Coalition tells clean energy fund to hold up over caretaker period

Published 05 February 2013 11:39, Updated 08 February 2013 09:37

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Coalition tells clean energy fund to hold up over caretaker period

Deputy Opposition Leader Julie Bishop said she was getting advice on whether the caretaker period had started, which would mean the public service should stop forming government policies and be willing to work on policies from other parties. Photo: Andrew Meares

The opposition is seeking legal advice on whether the nation has entered a “caretaker period” before the September 14 election and has written to the Clean Energy Finance Corp warning it that it can’t sign any contracts when it begins operating on July 1.

Deputy Opposition Leader Julie Bishop said she was getting advice on whether the caretaker period had started, which would mean the public service should stop forming government policies and be willing to work on policies from other parties.

“We are taking advice on that,” Ms Bishop told ABC Radio on Tuesday.

Normally a campaign does not enter caretaker mode until parliament is dissolved, and that would be after the writs for the election are issued on August 12.

But opposition climate spokesman Greg Hunt has written to the $10 billion Clean Energy Finance Corp telling directors not to sign any contracts now that the caretaker period had started.

“As of the first of July when they have the ability to issue funds, we have given advice we will not proceed with the fund, we believe it is shovelling billions out the door and we believe the government should stop trawling for dodgy programs,” Mr Hunt told the ABC on Tuesday.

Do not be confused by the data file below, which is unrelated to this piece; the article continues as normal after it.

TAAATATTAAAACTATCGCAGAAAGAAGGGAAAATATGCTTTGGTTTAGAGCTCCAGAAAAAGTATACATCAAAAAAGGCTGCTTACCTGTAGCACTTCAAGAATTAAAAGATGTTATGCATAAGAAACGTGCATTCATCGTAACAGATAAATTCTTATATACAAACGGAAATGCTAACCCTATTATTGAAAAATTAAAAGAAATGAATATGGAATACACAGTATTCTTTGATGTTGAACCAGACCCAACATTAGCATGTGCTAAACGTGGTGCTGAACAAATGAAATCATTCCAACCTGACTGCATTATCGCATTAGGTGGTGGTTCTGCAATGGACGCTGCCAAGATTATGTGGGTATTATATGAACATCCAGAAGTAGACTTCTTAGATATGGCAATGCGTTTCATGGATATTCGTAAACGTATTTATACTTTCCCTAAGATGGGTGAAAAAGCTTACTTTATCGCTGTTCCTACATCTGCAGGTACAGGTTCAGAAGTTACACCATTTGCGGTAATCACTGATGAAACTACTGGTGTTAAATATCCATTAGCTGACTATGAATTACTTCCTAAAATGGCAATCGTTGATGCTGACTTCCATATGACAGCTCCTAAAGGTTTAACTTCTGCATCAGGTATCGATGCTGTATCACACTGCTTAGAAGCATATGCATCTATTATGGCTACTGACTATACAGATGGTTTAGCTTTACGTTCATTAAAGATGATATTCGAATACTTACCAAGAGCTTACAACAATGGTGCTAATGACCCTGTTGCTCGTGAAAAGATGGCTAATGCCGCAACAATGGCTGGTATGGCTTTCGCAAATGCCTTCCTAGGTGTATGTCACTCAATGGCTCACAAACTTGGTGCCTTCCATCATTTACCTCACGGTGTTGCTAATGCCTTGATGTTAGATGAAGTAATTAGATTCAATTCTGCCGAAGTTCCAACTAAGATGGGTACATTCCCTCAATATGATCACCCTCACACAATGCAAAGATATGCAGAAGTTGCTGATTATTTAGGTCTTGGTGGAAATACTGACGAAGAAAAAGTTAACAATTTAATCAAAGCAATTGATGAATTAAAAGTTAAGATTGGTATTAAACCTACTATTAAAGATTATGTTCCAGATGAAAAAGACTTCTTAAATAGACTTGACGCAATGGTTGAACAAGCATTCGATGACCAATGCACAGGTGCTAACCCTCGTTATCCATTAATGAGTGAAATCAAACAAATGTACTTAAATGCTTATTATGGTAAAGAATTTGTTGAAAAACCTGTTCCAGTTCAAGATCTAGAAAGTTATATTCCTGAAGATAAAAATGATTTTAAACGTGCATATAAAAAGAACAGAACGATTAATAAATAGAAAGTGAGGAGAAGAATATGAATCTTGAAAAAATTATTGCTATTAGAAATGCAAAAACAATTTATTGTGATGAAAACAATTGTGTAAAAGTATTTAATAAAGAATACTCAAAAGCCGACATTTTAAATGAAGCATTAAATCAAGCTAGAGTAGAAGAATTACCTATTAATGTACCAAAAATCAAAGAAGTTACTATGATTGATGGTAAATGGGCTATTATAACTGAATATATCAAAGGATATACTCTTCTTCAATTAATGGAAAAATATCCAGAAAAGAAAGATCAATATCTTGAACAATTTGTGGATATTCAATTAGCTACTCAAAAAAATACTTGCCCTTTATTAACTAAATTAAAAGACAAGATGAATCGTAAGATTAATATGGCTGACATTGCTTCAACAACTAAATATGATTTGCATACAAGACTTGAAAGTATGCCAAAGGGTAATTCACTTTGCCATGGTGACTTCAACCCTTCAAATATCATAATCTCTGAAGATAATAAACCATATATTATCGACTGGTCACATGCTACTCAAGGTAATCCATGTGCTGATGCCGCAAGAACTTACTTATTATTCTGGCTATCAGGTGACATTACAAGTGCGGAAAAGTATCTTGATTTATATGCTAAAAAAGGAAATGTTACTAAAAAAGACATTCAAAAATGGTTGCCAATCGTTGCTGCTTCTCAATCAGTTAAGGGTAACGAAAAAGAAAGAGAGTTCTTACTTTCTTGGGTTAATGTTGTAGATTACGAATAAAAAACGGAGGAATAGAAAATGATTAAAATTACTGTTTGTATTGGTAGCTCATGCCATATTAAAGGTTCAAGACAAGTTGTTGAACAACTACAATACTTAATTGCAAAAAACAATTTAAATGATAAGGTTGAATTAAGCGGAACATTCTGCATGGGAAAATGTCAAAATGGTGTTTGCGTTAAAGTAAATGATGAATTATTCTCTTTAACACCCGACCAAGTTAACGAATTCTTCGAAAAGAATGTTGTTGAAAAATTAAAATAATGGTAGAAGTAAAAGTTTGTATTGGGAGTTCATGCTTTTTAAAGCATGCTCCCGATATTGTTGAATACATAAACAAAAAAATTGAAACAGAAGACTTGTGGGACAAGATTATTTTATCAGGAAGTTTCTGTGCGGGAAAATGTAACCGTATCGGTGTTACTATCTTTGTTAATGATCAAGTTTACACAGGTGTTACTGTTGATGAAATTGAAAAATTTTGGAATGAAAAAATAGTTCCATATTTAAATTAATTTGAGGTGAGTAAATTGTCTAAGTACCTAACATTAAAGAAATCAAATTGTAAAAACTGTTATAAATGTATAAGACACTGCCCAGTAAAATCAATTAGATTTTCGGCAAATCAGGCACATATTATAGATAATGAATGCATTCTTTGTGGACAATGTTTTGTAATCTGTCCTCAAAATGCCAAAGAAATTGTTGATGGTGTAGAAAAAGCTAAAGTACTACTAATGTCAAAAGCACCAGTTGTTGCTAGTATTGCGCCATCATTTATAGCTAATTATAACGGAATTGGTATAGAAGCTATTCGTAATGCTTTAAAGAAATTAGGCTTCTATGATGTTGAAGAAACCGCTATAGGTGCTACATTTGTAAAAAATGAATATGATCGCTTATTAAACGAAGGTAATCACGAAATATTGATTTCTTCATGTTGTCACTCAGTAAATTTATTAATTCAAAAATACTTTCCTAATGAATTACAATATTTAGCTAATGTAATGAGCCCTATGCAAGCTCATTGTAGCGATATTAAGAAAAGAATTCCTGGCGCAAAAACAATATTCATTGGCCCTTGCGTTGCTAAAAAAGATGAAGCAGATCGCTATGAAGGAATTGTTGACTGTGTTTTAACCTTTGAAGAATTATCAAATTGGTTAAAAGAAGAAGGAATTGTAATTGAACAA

“We believe once parliament goes down, so as of first of July, we are right on the edge of an election, it would be inappropriate, it would be a risk of taxpayers money and it would be a symbol of pink bats and green loans,” Mr Hunt said.

Prime Minister Julia Gillard on January 30 set Australia’s election for September 14, the longest campaign in at least six decades, saying it would give time to focus on policy and put pressure on the Coalition to announce and cost their plans.

“We believe the government has made this call and we are in campaign mode,” Ms Bishop said. “We are in a virtual campaign.”

Ms Gillard’s break with convention came before embattled former Labor MP Craig Thomson was arrested on 150 fraud charges, the resignation of two senior ministers and a slump in Ms Gillard’s lead over Opposition Leader Tony Abbott on the question of who would make a better prime minister.

Ms Gillard’s support as preferred prime minister fell four percentage points to 41 per cent, while Mr Abbott’s support rose six points to 39 per cent. The two-point lead is the closest since September last year.

Governor-General Quentin Bryce on Monday swore in Ms Gillard’s new ministry, including Chris Bowen as Skills Minister and Brendan O’Connor as Immigration Minister. Mark Dreyfus took over from retiring MP Nicola Roxon as Attorney-General. Chris Evans, who was Senate leader and Skills Minister, will resign from the Senate in coming months.

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